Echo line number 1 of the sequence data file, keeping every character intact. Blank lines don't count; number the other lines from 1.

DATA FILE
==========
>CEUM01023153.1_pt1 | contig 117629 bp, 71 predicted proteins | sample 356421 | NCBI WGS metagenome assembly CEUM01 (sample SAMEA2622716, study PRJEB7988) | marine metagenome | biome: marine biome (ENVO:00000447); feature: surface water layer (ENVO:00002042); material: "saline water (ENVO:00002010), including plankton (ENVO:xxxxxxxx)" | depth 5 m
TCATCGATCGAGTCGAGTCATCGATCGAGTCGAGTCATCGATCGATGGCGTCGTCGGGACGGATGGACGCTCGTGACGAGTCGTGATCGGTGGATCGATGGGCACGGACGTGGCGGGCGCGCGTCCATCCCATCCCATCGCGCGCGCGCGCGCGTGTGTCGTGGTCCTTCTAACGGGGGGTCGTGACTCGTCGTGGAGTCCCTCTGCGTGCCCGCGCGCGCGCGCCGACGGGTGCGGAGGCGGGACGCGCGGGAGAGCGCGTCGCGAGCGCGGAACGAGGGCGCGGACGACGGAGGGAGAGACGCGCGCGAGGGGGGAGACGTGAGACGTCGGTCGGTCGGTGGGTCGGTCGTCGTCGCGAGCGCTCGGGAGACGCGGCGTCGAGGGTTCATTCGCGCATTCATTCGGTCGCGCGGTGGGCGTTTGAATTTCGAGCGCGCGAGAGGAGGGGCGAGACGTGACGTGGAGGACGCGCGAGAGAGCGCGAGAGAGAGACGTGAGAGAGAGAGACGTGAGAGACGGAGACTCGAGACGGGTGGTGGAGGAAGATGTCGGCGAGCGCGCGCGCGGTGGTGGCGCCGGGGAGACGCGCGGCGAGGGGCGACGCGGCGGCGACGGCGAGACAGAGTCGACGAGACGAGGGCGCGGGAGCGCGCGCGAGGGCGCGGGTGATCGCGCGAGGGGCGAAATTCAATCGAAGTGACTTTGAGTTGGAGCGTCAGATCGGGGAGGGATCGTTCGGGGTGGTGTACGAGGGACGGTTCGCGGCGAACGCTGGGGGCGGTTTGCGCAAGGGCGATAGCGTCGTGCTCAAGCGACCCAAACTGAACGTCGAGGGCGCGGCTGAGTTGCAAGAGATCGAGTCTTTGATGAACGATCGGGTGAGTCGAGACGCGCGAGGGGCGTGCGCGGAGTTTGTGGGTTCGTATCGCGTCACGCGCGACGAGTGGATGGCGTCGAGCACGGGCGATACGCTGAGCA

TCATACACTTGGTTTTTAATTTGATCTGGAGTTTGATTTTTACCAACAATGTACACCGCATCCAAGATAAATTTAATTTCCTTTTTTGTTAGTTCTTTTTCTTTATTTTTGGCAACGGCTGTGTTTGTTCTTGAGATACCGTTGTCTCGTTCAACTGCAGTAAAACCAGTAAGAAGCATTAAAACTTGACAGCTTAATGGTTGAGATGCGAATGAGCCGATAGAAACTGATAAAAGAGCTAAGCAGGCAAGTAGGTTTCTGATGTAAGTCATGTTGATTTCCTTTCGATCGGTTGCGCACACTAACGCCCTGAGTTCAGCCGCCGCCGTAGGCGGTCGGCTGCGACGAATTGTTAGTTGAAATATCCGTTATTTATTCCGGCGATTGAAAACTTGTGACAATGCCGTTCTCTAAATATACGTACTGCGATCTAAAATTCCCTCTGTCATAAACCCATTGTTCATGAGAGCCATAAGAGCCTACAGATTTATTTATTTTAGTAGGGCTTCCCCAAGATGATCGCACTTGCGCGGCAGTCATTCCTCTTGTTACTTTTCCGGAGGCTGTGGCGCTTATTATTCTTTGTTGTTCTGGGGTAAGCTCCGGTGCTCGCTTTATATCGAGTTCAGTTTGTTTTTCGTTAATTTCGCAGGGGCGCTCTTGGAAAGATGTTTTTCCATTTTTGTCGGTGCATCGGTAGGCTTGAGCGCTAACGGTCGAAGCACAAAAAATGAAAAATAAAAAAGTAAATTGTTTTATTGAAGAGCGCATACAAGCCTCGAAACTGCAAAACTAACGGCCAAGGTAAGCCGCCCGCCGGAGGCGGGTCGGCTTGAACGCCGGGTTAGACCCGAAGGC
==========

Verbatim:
>CEUM01023153.1_pt1 | contig 117629 bp, 71 predicted proteins | sample 356421 | NCBI WGS metagenome assembly CEUM01 (sample SAMEA2622716, study PRJEB7988) | marine metagenome | biome: marine biome (ENVO:00000447); feature: surface water layer (ENVO:00002042); material: "saline water (ENVO:00002010), including plankton (ENVO:xxxxxxxx)" | depth 5 m